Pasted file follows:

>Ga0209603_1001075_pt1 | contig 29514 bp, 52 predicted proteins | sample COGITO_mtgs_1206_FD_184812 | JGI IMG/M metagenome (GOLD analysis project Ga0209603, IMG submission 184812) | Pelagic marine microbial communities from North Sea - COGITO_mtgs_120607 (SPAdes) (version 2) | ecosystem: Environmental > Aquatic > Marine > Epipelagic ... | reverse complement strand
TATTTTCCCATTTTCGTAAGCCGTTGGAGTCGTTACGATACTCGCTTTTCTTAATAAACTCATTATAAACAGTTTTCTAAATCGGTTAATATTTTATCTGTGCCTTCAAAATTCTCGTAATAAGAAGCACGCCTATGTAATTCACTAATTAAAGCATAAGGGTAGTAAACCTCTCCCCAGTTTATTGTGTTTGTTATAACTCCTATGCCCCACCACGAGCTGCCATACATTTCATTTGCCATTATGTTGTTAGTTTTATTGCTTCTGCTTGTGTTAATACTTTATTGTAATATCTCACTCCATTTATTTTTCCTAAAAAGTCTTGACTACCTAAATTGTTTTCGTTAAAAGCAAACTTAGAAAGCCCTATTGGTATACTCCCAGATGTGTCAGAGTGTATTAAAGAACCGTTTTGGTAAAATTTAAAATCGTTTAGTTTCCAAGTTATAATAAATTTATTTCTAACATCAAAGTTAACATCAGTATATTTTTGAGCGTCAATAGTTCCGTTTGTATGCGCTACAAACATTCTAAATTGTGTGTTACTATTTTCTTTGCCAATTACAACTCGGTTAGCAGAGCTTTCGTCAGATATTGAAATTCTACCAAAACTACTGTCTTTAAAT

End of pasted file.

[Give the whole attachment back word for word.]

>Ga0209603_1001075_pt1 | contig 29514 bp, 52 predicted proteins | sample COGITO_mtgs_1206_FD_184812 | JGI IMG/M metagenome (GOLD analysis project Ga0209603, IMG submission 184812) | Pelagic marine microbial communities from North Sea - COGITO_mtgs_120607 (SPAdes) (version 2) | ecosystem: Environmental > Aquatic > Marine > Epipelagic ... | reverse complement strand
TATTTTCCCATTTTCGTAAGCCGTTGGAGTCGTTACGATACTCGCTTTTCTTAATAAACTCATTATAAACAGTTTTCTAAATCGGTTAATATTTTATCTGTGCCTTCAAAATTCTCGTAATAAGAAGCACGCCTATGTAATTCACTAATTAAAGCATAAGGGTAGTAAACCTCTCCCCAGTTTATTGTGTTTGTTATAACTCCTATGCCCCACCACGAGCTGCCATACATTTCATTTGCCATTATGTTGTTAGTTTTATTGCTTCTGCTTGTGTTAATACTTTATTGTAATATCTCACTCCATTTATTTTTCCTAAAAAGTCTTGACTACCTAAATTGTTTTCGTTAAAAGCAAACTTAGAAAGCCCTATTGGTATACTCCCAGATGTGTCAGAGTGTATTAAAGAACCGTTTTGGTAAAATTTAAAATCGTTTAGTTTCCAAGTTATAATAAATTTATTTCTAACATCAAAGTTAACATCAGTATATTTTTGAGCGTCAATAGTTCCGTTTGTATGCGCTACAAACATTCTAAATTGTGTGTTACTATTTTCTTTGCCAATTACAACTCGGTTAGCAGAGCTTTCGTCAGATATTGAAATTCTACCAAAACTACTGTCTTTAAAT